Again, Stanford failed to move the ball, punted, and the Huskies took over at its own 33 with 1:51 left. After an initial 18-yard pass to Kasen Williams, Price threw three incompletions – two after hurries by Murphy and Ben Gardner – before the decisive pass and replay reversal.

Stanford linebacker Shayne Skov admitted being “a little nervous,” as he waited for the call. But added, “We were ready to strap up and hold the line.”

Four times Stanford built 10-point leads, and each time Washington answered to cut the deficit to three. It was a game filled with offensive fireworks – mostly by Washington -- and defensive stands by both teams. But it all began with Montgomery.

The Cardinal junior scored two big-play touchdowns to lift Stanford to a 17-7 halftime lead. Each was the type of play to bring the Cardinal fans to their feet. He returned the opening kickoff 99 yards for a score and closed the half with a 39-yard scoring reception.

His 72-yard kickoff return set up Stanford’s final touchdown, an 11-yarder by Gaffney with 44 seconds left in the third quarter that proved to be the deciding score.

Gaffney finished with 74 yards rushing on 19 carries, and Montgomery added 56 yards on three catches and 30 yards on two carries to his return totals.

For Washington, Bishop Sankey ran for 136 yards on 27 carries and scored two touchdowns. The Huskies outgained Stanford, 489-284, with Price completing 33 of 48 passes for 350 yards and two touchdowns.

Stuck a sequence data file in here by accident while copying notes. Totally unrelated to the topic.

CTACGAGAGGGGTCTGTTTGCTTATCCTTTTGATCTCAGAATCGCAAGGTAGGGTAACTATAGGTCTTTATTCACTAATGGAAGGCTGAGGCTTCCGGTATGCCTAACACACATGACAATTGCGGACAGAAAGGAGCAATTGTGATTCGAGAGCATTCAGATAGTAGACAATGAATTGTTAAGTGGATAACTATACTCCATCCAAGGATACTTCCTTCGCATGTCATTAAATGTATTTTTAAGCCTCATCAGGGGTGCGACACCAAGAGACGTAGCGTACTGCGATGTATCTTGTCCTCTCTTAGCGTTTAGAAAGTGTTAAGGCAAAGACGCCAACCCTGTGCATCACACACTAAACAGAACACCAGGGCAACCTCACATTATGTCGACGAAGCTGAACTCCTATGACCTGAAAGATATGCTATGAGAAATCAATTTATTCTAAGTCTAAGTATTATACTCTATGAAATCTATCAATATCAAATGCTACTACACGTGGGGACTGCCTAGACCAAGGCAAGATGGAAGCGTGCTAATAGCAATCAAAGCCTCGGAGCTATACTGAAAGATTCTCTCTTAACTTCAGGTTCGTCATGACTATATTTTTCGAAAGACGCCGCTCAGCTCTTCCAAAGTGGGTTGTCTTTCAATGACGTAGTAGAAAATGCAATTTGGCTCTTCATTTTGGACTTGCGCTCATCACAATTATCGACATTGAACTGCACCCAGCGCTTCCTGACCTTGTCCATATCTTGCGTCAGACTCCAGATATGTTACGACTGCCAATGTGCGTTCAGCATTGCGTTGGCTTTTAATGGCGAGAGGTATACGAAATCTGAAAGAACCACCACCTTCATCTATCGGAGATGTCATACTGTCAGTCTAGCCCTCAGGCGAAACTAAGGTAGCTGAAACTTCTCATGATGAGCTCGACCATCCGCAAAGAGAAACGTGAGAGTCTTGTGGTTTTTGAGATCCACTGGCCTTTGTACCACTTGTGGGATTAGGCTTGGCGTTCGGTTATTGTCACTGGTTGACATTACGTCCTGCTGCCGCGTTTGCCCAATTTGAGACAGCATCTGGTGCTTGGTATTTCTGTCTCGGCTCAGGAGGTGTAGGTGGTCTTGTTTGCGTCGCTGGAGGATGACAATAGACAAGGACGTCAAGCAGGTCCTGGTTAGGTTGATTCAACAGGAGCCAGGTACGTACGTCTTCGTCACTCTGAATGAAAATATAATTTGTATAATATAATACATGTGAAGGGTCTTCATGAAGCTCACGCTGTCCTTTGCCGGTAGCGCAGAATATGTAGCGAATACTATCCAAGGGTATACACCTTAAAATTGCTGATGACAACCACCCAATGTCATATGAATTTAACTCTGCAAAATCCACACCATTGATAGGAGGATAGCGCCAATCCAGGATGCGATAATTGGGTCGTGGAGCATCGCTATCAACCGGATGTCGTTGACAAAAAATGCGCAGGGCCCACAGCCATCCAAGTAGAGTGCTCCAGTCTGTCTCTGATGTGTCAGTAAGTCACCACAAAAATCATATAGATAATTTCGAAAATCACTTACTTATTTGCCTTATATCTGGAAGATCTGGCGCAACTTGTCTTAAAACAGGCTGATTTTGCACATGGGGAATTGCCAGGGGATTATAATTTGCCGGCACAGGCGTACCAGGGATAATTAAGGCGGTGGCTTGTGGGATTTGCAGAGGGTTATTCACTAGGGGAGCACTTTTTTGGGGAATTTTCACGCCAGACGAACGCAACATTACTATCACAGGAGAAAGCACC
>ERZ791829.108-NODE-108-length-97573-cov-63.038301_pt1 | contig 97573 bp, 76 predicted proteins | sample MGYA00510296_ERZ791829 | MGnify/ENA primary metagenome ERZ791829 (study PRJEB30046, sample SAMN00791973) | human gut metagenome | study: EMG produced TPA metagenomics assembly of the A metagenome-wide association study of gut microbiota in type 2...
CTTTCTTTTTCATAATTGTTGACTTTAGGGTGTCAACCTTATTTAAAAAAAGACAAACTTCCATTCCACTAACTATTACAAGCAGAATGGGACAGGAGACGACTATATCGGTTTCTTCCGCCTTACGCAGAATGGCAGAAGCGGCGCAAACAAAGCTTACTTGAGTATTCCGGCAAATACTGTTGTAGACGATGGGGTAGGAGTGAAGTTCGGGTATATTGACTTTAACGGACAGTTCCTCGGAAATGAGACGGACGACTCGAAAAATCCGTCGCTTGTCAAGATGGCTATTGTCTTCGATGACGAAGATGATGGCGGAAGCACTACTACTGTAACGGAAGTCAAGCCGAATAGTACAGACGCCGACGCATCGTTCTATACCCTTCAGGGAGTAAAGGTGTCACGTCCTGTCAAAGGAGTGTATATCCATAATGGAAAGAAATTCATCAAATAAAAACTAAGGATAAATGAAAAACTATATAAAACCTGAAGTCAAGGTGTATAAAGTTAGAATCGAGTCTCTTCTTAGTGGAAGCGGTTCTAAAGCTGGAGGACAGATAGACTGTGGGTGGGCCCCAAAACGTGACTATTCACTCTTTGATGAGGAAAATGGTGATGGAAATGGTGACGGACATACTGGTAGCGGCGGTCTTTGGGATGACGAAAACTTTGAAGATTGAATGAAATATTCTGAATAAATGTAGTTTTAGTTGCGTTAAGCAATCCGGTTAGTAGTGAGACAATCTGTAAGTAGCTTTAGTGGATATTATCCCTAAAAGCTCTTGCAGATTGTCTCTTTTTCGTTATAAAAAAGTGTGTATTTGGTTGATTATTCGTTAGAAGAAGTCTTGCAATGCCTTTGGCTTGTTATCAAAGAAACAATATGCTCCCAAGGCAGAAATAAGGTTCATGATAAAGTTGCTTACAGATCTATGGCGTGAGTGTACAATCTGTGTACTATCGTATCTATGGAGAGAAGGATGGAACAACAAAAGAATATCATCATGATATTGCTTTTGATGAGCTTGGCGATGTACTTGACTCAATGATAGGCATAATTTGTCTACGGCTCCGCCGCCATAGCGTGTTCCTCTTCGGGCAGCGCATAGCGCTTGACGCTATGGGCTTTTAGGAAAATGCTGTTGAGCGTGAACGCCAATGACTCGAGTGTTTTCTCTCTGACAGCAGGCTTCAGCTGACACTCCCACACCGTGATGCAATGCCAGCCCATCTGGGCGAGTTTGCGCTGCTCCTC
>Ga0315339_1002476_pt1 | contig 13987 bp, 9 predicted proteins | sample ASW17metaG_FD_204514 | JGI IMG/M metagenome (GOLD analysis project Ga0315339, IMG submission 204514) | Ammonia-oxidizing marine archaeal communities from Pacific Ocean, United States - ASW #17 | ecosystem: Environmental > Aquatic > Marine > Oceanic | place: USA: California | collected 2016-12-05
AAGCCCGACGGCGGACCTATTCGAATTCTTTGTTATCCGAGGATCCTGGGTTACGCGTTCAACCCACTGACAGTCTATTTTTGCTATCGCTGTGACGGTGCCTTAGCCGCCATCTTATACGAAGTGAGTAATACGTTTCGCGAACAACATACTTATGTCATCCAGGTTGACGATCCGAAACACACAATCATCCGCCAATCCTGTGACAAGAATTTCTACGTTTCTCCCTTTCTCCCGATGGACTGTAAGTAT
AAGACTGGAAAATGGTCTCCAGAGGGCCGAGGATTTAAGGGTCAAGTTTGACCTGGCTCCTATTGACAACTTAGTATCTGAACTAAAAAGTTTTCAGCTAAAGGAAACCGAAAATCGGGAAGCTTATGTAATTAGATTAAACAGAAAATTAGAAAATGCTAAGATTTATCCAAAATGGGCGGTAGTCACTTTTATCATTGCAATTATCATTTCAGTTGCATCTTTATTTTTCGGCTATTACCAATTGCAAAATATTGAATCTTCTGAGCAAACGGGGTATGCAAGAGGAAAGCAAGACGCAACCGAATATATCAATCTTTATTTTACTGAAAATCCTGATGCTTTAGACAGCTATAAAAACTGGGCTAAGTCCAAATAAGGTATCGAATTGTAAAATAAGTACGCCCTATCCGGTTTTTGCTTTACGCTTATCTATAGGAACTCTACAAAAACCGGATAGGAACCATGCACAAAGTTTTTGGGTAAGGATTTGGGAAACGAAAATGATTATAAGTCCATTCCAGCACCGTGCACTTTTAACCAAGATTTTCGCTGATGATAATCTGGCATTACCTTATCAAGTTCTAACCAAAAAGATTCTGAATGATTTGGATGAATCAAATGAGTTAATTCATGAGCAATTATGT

However, he was sacked five times and Stanford’s defense ended up winning the day.

On the opening kickoff, Montgomery found an alley up the right seam. Montgomery’s speed carried him through, but it was two blocks – by Jackson Cummings and, finally, Joe Hemschoot that sprung him for the 99-yard score.

It marked Stanford’s first kickoff return for a touchdown since then-freshman Montgomery did it on the final play against Washington State in 2011, and it was the first opening-kickoff touchdown by the Cardinal since Chris Owusu  in 2009, also against WSU.

Montgomery made his presence felt on Stanford’s first offensive play, carrying 26 yards on an end-around.

Throughout the first quarter, Stanford drew outstanding field position – including after a 39-yard punt return by Barry Sanders -- but never ventured into the red zone until reaching the Huskies’ 16 at the end of the first quarter. Stanford, however, settled for a 33-yard field goal by Jordan Williamson on that possession for a 10-0 lead.